Hedge Fund CIO: "The Oil Price Is A Rare Indicator Of What Is Still Real In This Market"

By Eric Peters, CIO Of One River Asset Management

Crude utterly collapsed. 300% in a single trading day. Sellers paid $37.63 to buyers.

Everyone acted shocked, but no one really cared. Not even Powell, who has developed a falling-knife fetish but didn’t lift a finger to catch that one.

Jay gets it. Oil is real. Unlike stocks and bonds, he’d have to store the stuff. So until producers cap the wells, or light up their neighbors fields like Saddam, the price will keep falling until we start driving.

And besides, the Fed and Treasury believe it’s not commodity prices that need support, it’s drillers, frackers, and investors who lent them so much. The refiners need help. The guys who bought their bonds. Airlines that bought back their stock. Car companies too. Boeing. And on, and on. So they bailed out all the really big companies.

In the end, risks their investors took were not risks at all, only rewards.

Absorbing a financial asset glut is easy for a committed central bank. They credit a column, change a ledger, hit a button, hire the Blackrock boys. Add a server, maybe two. That’s the Fed’s storage cost.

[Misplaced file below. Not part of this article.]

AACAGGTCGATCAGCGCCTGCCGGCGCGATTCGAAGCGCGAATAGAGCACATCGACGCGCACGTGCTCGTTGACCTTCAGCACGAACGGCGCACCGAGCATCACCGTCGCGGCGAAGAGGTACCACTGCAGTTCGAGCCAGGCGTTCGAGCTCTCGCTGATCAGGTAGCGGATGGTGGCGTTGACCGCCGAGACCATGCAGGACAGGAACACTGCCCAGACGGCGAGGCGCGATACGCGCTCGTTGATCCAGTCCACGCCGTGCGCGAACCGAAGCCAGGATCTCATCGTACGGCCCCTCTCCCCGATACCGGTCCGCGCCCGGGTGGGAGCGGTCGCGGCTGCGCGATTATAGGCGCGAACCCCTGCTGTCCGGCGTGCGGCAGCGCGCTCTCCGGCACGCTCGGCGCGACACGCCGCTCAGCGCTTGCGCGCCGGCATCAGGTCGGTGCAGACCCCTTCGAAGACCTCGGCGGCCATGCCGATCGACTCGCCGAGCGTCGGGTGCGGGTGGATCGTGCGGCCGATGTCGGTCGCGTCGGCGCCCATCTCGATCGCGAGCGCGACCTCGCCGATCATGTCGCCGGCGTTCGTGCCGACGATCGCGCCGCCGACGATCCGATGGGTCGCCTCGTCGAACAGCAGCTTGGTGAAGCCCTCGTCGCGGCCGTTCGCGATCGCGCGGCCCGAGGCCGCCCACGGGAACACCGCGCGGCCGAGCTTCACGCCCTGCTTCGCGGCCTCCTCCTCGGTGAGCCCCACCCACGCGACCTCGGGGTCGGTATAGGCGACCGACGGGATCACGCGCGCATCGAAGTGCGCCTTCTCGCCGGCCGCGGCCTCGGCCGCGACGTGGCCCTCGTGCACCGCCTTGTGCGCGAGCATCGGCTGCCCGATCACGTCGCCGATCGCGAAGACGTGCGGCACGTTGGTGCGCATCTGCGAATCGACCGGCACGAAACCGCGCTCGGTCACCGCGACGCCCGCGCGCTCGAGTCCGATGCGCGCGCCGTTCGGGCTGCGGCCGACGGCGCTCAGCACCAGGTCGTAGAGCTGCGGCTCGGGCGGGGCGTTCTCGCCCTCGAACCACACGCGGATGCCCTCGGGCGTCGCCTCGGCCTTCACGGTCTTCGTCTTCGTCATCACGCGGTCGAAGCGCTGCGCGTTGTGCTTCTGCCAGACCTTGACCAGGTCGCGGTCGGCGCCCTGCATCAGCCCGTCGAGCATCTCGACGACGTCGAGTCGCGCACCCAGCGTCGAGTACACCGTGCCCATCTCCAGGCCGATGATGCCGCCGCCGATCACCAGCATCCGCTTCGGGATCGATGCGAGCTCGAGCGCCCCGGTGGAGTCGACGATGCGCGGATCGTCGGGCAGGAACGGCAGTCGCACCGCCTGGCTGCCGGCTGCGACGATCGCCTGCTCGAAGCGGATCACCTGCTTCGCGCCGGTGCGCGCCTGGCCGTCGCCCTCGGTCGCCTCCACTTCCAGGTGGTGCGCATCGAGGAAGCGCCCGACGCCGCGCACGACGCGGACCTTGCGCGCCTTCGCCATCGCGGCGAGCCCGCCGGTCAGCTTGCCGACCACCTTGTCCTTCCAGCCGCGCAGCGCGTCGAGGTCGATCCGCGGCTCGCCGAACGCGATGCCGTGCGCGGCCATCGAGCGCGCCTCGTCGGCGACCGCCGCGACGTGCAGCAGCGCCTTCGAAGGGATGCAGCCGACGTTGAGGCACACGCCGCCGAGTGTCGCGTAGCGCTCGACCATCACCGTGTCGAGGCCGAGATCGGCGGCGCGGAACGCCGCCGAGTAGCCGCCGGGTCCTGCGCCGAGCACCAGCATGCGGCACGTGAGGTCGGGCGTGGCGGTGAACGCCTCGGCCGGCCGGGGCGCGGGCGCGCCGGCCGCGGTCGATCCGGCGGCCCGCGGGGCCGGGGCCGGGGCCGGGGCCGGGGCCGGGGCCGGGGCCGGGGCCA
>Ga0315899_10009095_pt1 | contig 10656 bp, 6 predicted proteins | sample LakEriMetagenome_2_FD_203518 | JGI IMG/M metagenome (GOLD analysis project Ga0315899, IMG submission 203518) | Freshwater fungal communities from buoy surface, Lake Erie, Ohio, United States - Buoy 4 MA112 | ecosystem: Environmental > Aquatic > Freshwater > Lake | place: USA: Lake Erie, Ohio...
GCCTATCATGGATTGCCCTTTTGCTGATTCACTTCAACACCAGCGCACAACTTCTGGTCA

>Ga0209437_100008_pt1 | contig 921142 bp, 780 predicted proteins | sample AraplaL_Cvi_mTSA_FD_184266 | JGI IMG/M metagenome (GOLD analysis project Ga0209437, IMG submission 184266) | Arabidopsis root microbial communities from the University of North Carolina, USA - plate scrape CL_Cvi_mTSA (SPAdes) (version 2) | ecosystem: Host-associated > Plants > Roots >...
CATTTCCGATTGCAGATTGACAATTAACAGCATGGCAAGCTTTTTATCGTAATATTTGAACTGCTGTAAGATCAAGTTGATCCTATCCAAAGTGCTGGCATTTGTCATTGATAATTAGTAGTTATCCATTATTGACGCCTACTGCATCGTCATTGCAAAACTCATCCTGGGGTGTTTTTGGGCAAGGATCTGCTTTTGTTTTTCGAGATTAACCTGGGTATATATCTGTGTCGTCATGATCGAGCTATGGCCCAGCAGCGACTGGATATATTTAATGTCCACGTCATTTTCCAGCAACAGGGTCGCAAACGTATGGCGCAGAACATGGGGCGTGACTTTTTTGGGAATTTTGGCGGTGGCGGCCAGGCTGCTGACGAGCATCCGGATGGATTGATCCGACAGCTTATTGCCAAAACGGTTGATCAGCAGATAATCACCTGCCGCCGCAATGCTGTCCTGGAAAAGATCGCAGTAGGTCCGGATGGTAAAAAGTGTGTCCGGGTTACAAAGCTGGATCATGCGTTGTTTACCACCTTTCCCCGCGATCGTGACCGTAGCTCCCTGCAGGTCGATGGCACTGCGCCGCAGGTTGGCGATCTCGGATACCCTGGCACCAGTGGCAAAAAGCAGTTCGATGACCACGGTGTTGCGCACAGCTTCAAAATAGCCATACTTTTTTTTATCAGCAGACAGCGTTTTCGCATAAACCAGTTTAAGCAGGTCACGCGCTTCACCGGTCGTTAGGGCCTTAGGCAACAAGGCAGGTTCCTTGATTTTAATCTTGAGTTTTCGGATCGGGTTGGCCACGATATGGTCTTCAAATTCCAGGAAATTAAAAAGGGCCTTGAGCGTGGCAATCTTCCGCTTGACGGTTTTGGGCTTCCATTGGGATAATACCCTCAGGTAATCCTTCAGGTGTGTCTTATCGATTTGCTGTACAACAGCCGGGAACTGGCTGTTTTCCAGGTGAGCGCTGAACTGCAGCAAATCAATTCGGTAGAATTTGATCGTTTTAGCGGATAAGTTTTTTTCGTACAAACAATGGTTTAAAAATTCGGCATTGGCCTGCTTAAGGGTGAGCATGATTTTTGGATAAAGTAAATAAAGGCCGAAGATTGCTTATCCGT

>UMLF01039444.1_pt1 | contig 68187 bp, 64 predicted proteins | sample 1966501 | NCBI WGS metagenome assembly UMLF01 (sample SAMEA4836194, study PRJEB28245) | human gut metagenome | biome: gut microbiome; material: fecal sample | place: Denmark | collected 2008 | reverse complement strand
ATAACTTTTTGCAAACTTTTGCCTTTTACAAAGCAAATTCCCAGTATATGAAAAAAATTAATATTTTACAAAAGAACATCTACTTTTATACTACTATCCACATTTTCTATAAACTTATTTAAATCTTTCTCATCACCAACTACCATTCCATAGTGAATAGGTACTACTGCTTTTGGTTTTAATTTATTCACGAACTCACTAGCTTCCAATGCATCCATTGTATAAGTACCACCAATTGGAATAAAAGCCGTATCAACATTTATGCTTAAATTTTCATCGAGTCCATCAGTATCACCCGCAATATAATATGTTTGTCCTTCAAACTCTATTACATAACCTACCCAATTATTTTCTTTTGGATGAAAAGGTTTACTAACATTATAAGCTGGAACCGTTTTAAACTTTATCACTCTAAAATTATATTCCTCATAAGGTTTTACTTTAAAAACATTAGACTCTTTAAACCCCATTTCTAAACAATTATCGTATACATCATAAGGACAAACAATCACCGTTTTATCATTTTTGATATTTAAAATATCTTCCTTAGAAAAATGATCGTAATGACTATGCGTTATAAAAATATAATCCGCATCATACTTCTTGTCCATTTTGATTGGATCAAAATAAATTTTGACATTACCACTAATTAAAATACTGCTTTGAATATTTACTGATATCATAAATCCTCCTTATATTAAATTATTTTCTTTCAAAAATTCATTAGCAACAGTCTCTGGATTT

Which leaves the oil price as a rare indicator of what’s real. Unemployment claims are real too. They’ve jumped 26mm in the two months since stocks hit all-time highs.

The CBO forecast America’s already extraordinary federal deficit will quadruple to $3.7trln. Q2 GDP will shrink 40% (-5.6% for 2020). They expect unemployment to peak at 16%, but we know it’s already higher than that, so their other forecasts are low too.

That’s real. People are real. You can’t house 26mm unemployed folks in servers.

The United Nations says 265mm face acute food shortages, you can’t feed them with a ledger. Will the real world rebound to meet the paper asset prices artificially set by the Fed and Treasury?

Or has the relationship between paper assets and reality been permanently severed? And if that is so, then what will be the price we pay?

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By targeting asset prices instead of bread lines, we run the risk that in our attempt to prevent another Great Depression, we amplify the inequality that left the hill so unstable to begin with. And this raises the greatest risk of all. You see, today’s politicians, policy makers and investors have only experienced mass hysterias of the wildly optimist type. But in the ebb and flow of history, there are mass hysterias of exactly the opposite sort too. The Great Depression was one.